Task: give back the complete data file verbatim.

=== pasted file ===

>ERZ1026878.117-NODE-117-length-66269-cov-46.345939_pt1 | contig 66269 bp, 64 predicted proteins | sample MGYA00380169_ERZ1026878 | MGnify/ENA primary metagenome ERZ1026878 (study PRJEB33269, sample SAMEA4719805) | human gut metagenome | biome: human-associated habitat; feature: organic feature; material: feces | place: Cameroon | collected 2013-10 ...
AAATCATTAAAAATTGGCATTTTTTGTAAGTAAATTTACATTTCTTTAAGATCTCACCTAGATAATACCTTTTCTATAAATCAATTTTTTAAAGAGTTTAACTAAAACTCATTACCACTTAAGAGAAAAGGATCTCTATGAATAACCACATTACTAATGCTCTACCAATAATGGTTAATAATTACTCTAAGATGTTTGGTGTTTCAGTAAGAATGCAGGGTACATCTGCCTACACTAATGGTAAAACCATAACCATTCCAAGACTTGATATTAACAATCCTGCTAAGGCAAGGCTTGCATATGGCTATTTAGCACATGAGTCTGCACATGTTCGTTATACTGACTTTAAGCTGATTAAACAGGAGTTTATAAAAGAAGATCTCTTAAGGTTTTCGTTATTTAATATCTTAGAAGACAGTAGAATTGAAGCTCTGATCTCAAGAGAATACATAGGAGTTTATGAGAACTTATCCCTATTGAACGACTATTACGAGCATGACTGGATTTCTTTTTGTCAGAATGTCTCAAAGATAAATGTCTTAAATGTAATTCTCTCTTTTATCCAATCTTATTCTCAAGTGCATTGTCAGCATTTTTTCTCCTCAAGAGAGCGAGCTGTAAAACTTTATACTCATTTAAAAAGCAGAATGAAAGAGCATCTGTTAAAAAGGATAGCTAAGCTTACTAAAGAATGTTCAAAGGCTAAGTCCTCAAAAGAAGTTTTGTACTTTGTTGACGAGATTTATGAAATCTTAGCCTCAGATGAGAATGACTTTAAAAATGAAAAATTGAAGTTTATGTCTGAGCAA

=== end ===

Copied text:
>ERZ1026878.117-NODE-117-length-66269-cov-46.345939_pt1 | contig 66269 bp, 64 predicted proteins | sample MGYA00380169_ERZ1026878 | MGnify/ENA primary metagenome ERZ1026878 (study PRJEB33269, sample SAMEA4719805) | human gut metagenome | biome: human-associated habitat; feature: organic feature; material: feces | place: Cameroon | collected 2013-10 ...
AAATCATTAAAAATTGGCATTTTTTGTAAGTAAATTTACATTTCTTTAAGATCTCACCTAGATAATACCTTTTCTATAAATCAATTTTTTAAAGAGTTTAACTAAAACTCATTACCACTTAAGAGAAAAGGATCTCTATGAATAACCACATTACTAATGCTCTACCAATAATGGTTAATAATTACTCTAAGATGTTTGGTGTTTCAGTAAGAATGCAGGGTACATCTGCCTACACTAATGGTAAAACCATAACCATTCCAAGACTTGATATTAACAATCCTGCTAAGGCAAGGCTTGCATATGGCTATTTAGCACATGAGTCTGCACATGTTCGTTATACTGACTTTAAGCTGATTAAACAGGAGTTTATAAAAGAAGATCTCTTAAGGTTTTCGTTATTTAATATCTTAGAAGACAGTAGAATTGAAGCTCTGATCTCAAGAGAATACATAGGAGTTTATGAGAACTTATCCCTATTGAACGACTATTACGAGCATGACTGGATTTCTTTTTGTCAGAATGTCTCAAAGATAAATGTCTTAAATGTAATTCTCTCTTTTATCCAATCTTATTCTCAAGTGCATTGTCAGCATTTTTTCTCCTCAAGAGAGCGAGCTGTAAAACTTTATACTCATTTAAAAAGCAGAATGAAAGAGCATCTGTTAAAAAGGATAGCTAAGCTTACTAAAGAATGTTCAAAGGCTAAGTCCTCAAAAGAAGTTTTGTACTTTGTTGACGAGATTTATGAAATCTTAGCCTCAGATGAGAATGACTTTAAAAATGAAAAATTGAAGTTTATGTCTGAGCAA